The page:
G-A-Y owner 'not giving up' after court refuses to let curfew legal challenge go ahead

By James McAllister

- Last updated on GMT

Photo credit: Ross Burgess (Wiki Commons)
Photo credit: Ross Burgess (Wiki Commons)

Related tags: Curfew, Coronavirus, Legal challenge, Government, Night time economy

The owner of London’s G-A-Y nightclub in Soho has 'decided not to give up' after a court refused permission for his legal challenge against the 10pm curfew to go ahead.

In a statement, Jeremy Joseph said the court's decision was made on the papers submitted by G-A-Y and the Government.

However, he added that there is still the chance for his lawyers to argue before a judge why the case should be allowed to go ahead and for a judge to make a different decision.

"This can happen so we have decided not to give up," he said.

Joseph, who also operates G-A-Y Late and Heaven in London, as well as G-A-Y Manchester, announced earlier this month that he was proceeding with his a legal challenge against the 10pm curfew on hospitality businesses​ after claiming the Government failed to provided any evidence to justify its existence.

He had previously instructed leading barristers at Kings Chambers, including Sam Karim QC, Sarah Clover and Leo Charalambides, along with Dan Rosenberg of Simpson Miller Solicitors, to challenge the restrictions, which he describes as 'arbitrary and nonsensical'.

The curfew, which has been in place in England since 24 September 2020, has been widely criticised by industry experts and politicians alike.

"Since we made our last announcement, the tier system has been introduced with more protective measures introduced and venues across the country, including G-A-Y Manchester, have been forced to close," said Joseph.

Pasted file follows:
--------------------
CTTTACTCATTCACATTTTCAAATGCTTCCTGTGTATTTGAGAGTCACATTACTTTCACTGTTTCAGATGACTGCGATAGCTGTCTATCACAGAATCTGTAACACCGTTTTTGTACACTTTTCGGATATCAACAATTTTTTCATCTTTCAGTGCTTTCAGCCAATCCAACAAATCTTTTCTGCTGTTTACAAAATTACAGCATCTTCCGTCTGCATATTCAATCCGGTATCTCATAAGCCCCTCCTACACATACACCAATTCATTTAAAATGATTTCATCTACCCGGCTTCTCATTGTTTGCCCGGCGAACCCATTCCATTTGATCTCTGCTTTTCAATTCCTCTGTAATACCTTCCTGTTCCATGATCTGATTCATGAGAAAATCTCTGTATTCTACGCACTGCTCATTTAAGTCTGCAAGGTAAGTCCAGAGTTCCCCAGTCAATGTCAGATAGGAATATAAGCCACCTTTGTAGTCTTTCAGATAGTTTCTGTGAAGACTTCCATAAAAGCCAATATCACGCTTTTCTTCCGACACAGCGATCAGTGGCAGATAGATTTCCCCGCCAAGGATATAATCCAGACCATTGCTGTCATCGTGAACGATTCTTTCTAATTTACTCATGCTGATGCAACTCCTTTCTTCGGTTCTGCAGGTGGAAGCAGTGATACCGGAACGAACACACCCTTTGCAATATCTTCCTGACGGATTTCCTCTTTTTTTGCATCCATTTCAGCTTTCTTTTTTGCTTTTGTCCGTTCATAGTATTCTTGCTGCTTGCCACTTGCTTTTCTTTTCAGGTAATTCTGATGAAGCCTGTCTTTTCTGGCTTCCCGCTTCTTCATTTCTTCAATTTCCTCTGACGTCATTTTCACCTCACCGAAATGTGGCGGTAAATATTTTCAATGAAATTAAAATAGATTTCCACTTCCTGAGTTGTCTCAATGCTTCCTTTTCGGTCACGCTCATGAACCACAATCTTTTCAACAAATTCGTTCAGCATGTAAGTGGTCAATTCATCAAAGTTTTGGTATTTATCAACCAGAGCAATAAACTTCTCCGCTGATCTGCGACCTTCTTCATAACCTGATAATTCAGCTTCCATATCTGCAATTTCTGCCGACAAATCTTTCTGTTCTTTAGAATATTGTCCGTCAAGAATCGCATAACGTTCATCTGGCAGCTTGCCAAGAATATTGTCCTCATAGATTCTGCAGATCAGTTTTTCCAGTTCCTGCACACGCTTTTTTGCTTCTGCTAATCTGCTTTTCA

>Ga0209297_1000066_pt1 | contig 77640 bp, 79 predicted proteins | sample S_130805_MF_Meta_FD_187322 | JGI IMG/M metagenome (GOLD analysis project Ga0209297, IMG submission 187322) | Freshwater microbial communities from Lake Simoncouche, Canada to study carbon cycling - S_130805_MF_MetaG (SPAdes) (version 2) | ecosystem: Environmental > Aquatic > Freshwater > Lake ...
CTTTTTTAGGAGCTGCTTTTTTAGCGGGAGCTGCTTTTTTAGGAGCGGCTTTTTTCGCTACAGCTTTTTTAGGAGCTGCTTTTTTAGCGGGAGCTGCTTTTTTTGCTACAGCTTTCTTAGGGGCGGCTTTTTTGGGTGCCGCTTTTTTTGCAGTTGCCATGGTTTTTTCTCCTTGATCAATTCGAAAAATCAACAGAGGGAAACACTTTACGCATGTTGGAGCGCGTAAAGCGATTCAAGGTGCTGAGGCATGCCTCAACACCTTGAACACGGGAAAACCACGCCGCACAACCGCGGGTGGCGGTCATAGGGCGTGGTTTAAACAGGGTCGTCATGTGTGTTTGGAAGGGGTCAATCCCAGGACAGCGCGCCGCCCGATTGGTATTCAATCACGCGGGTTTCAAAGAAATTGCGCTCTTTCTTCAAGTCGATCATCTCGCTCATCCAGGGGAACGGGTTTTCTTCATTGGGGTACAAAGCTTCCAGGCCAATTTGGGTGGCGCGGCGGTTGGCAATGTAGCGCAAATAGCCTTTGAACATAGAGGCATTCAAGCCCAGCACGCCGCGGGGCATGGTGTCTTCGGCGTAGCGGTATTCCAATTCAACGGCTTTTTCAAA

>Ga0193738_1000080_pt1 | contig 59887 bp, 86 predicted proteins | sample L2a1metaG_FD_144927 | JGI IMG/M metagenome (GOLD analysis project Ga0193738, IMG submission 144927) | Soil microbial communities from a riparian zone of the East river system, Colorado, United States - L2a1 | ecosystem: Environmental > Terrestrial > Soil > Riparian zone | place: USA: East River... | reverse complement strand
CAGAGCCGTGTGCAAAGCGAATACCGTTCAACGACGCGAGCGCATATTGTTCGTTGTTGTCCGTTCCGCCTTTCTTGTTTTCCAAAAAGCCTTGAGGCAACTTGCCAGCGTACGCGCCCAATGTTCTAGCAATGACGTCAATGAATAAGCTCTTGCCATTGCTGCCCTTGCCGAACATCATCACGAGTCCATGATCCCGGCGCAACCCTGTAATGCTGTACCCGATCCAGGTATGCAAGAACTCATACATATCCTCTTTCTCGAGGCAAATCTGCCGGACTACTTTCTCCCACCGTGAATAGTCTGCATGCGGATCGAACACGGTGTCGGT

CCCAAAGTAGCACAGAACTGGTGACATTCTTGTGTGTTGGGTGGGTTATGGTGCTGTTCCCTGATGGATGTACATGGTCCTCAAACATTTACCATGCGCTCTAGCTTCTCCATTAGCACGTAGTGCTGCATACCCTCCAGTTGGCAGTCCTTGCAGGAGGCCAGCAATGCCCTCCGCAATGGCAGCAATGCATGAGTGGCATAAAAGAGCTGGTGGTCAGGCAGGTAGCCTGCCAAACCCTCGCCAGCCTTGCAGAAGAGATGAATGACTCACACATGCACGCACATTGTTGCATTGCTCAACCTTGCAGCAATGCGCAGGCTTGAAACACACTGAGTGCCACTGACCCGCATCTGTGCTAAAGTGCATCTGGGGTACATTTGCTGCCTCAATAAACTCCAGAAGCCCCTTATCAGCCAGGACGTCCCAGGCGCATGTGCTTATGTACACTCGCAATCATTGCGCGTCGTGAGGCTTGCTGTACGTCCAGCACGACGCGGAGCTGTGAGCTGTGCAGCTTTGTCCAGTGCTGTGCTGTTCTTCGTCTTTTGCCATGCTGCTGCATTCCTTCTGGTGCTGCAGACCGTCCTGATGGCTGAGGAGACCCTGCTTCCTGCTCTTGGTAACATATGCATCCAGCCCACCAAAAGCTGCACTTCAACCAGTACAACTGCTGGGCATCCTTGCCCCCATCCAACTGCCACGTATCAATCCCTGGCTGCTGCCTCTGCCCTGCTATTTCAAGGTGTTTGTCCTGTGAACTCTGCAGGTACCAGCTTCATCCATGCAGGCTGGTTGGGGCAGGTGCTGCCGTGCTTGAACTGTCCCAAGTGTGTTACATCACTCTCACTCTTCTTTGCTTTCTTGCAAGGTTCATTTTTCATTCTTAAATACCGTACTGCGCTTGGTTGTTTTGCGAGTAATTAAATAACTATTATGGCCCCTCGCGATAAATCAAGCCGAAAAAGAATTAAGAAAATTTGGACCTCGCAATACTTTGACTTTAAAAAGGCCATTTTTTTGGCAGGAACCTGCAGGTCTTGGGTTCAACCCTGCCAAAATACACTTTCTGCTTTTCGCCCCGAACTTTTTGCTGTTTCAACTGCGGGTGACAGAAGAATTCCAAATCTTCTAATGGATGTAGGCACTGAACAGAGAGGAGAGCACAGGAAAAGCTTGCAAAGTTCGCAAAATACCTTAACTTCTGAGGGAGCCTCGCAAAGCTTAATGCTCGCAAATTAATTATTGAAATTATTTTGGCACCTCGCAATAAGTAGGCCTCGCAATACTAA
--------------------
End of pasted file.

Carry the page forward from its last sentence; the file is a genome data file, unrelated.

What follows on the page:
"Knowing that even when these venues can reopen they will continue to make losses because of the curfew is heart-breaking, especially when we can see no good reason for it to protect customers and the public.

"All it is doing is putting hospitality out of business, and encouraging people to continue their evening after 10pm at private residences without all of the Covid-secure measures venues like ours have in place.

"So we have instructed our lawyers to renew the application for the court’s permission to go ahead, but this time we will be arguing for permission at an oral hearing.  We still haven’t seen evidence that comes close to justifying the curfew. 

"If the Government had something convincing we would have hoped to have seen it by now. It doesn’t."

Joseph admits that if the oral ‘renewal’ hearing is lost then it is game over as far as court action is concerned, but if it was won the case would go to a full hearing.

"This will not be easy, but we are continuing because G-A-Y believes the 10pm curfew is crippling hospitality and is not helping stop the transmission of the virus.

"So round one may be lost but the battle is not over."

Related topics: Business & Legislation

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